"The Brief Wondrous Life of Oscar Wao" by Junot Diaz tells the story of Oscar de León, a self-proclaimed 300-pound "ghetto nerd," who lives his life immersed in a fantasy world somewhat modeled after the world found in his numerous science fiction novels. Oscar Wao, a slang term for Oscar Wilde, collects comic books, plays role-playing games, reads countless science fiction and fantasy novels, and watches nerdy shows like Dr. Who and Star Trek. But underneath hides something way more real and human, Oscar's insatiable quest for love.
The book, which shuffles through several decades and two nations, tells the story of the De León family while illuminating the dark, corrupt history of the Dominican Republic. It is filled with references and footnotes about this history, especially focusing on dictator Rafael Trujillo, who ruled the Dominican Republic with an iron fist from 1930 to 1961. The narrator is Yunior, a friend of the family, Oscar's roommate at Rutger's and sometimes boyfriend of Lola, Oscar's older sister. Yunior, the total opposite of Oscar, is a weight-lifting womanizer, who epitomizes the ideal of the typical Dominican male. But somehow, the chemistry between Oscar and Yunior works, and is even endearing at times.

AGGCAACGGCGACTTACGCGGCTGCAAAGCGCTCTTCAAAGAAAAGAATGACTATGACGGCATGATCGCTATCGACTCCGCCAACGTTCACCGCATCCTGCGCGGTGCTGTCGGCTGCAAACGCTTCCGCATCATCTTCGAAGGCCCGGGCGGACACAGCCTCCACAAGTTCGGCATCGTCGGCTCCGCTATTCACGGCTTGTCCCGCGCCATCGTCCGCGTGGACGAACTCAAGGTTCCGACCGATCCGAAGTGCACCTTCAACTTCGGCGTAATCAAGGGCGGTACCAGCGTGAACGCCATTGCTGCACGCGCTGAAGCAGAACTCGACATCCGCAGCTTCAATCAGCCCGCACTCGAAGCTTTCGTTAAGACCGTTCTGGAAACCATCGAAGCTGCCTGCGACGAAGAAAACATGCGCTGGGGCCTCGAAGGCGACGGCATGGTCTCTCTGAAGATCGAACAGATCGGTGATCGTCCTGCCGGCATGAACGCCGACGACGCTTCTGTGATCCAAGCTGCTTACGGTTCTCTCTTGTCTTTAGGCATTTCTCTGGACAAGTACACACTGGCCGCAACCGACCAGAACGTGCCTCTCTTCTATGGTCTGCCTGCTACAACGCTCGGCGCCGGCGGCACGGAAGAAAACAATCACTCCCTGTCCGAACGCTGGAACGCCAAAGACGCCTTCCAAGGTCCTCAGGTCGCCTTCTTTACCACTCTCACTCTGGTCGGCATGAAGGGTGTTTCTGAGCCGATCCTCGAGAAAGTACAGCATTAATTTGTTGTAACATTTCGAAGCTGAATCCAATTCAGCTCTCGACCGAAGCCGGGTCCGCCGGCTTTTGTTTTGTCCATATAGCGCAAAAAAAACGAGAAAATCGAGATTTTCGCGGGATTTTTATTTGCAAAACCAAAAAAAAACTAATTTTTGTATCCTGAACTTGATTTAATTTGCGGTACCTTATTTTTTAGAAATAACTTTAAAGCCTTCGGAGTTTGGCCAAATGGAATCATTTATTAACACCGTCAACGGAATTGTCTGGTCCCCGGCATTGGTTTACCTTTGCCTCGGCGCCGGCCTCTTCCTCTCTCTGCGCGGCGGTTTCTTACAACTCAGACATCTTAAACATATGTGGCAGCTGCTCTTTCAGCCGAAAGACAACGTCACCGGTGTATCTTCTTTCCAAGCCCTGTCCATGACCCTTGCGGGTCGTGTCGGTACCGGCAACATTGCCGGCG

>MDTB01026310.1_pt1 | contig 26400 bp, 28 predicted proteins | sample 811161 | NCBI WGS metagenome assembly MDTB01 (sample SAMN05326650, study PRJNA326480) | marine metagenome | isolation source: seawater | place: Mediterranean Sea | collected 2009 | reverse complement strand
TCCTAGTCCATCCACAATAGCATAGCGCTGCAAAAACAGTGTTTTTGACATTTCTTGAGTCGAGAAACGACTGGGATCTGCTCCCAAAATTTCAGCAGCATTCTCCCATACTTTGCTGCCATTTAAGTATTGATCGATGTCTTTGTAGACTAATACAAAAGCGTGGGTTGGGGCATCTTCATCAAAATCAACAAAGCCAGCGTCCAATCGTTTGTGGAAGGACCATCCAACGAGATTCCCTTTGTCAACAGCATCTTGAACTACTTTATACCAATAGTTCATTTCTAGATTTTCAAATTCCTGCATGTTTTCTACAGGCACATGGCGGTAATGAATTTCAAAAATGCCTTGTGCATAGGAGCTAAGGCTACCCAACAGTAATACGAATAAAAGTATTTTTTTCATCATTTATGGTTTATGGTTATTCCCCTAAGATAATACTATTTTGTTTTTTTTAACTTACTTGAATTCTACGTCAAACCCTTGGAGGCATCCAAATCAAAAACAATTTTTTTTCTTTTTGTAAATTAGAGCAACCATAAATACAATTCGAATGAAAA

The language is loose and lovely, fluctuating between Spanish and English with science fiction references sprinkled throughout, creating a loveable slang-riddled Spanglish. Diaz conveys the Dominican-American experience, and ultimately the human experience as a whole, in this dazzlingly wonderful, Pulitzer Prize-winning novel.